Adm Rodney, Wollaton, Marshal Anderson, Stu Woodings, Stephanie Laing, Roger Swift, Ben Briggs and Kelly Kingham

Tonight I was at The Admiral Rodney in Wollaton for the Funhouse gig there. This is one I somehow missed on their website, but I fortuitously saw it mentioned on the facebook page of one of the acts (Swift). I also nearly missed it due to getting pretty lost, despite the gig only being half a hour from home. Funhouse do know some lovely pubs. This was an old coaching house in an affluent country village part of Nottingham. The actual room the comedians were performing in was probably smaller than most people’s living rooms, which at first impression could have made things awkward. Conversely, it just made things intimate and worked very well. I’d have liked to have had the music in the other part of the pub turned down, or at least the record player taken outside and dynamited, as it was a bit distracting, but at least the bandit had been switched off, which was nice. Speaking of nice, it was nice to see local talent supporting the night in the shape of Fran Jenking. Spiky Mike was in front of what you may consider to be a home crowd and had a splendid time with lots of local references that won strong laughs and warmed things up for the opening act.

Marshal Anderson opened with some nice material about being old and the problems that old people cause. Owing to the layout of the room, with audience left and right, he did look like he was impersonating a lighthouse at first, but this soon passed. He had some pleasant material, including some good puns and was punchier than the previous two occasions that I’ve seen him. Unfortunately, I still think that the Gilbert and Sullivan assisted explanation of the Middle East is more clever than funny, but whilst it does eat up time, there were 4-5 very great punchlines in it that all received good laughs. Anderson gave the room an enjoyable set that was well received.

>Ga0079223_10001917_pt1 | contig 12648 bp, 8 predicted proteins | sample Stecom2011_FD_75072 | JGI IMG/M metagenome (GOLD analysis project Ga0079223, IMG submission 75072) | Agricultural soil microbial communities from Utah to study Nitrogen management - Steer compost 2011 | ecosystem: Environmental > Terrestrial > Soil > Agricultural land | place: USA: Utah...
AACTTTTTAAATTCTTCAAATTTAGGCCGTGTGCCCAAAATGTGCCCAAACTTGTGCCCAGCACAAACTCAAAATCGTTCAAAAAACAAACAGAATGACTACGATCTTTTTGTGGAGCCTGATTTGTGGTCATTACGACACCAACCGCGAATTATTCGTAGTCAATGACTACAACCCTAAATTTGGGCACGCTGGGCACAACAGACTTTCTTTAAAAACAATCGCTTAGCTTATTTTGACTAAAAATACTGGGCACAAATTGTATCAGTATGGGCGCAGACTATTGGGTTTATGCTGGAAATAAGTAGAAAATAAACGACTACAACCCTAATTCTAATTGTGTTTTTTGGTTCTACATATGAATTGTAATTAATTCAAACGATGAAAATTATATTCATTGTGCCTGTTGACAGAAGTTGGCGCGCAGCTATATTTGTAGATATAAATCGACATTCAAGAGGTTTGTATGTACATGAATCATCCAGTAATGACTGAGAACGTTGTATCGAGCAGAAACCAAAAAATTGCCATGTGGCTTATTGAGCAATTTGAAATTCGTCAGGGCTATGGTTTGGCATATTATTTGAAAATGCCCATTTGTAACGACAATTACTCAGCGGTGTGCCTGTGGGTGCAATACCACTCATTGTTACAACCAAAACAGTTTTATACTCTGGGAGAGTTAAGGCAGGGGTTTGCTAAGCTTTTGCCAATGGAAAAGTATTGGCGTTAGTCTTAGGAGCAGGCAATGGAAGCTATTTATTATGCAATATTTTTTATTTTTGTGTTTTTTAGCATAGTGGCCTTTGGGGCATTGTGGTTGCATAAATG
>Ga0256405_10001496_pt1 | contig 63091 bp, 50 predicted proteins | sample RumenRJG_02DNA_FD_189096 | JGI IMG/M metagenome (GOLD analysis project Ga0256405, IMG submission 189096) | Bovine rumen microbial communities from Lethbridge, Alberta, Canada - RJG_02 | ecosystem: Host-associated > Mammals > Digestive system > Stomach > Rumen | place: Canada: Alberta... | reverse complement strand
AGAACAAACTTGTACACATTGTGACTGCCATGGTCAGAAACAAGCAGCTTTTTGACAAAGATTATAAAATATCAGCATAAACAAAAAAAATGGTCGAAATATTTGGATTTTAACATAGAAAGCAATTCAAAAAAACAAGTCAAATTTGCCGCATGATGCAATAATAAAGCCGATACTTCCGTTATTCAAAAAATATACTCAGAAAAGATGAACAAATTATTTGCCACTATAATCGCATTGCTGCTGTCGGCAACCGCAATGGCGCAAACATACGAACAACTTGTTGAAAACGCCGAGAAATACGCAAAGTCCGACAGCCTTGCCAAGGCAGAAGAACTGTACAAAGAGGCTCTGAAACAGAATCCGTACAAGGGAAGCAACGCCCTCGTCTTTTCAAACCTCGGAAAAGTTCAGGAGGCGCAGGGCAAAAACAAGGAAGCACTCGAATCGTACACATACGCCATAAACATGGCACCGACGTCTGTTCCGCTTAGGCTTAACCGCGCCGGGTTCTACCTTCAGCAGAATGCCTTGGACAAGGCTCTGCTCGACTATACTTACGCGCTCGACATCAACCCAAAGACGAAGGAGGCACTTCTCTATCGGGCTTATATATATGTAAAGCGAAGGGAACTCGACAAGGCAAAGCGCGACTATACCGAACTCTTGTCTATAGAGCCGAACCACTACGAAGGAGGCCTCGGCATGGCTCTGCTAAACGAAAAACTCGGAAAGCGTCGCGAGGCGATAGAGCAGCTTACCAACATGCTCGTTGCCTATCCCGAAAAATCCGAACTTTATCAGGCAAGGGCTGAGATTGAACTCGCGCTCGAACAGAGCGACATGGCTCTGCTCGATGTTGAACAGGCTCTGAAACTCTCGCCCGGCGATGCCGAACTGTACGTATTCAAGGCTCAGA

Following was Stu Woodings, who I haven’t seen in what seems like a very long time. His set felt a little bit unbalanced due to the relative strength of the songs and jokes. Both ‘Paint it Matt’ and the song about sex offenders are stand out pieces of material, that he delivers splendidly with lots of nods and winks, which helps sell them. These were both lovely. However, whilst the jokes in between the songs are good (I liked flip flops, but felt that a version of the German gag has been done by a few other comedians, including Phoenix Nights), these aren’t as memorable as the songs. This was a shame, as Woodings is a decent act, who gives a nice performance.

Opening after the first intermission was Stephanie Laing. There are some acts who have an immense physical presence and work with this. I wouldn’t say that Laing has a huge presence; instead, she has a lot of charm, good material and a winning way with an audience. She began well and within moments had established herself with the populace of the room. Her material was tightly written and she seemed to get the most out of every line. The tone varied with each topic and whilst the closing section could be considered a bit dark, it was delivered in a nice upbeat manner that worked very well. Laing received the first two shout outs from the audience and she simply took them in her stride. This was an enjoyable set from someone I look forwards to seeing again.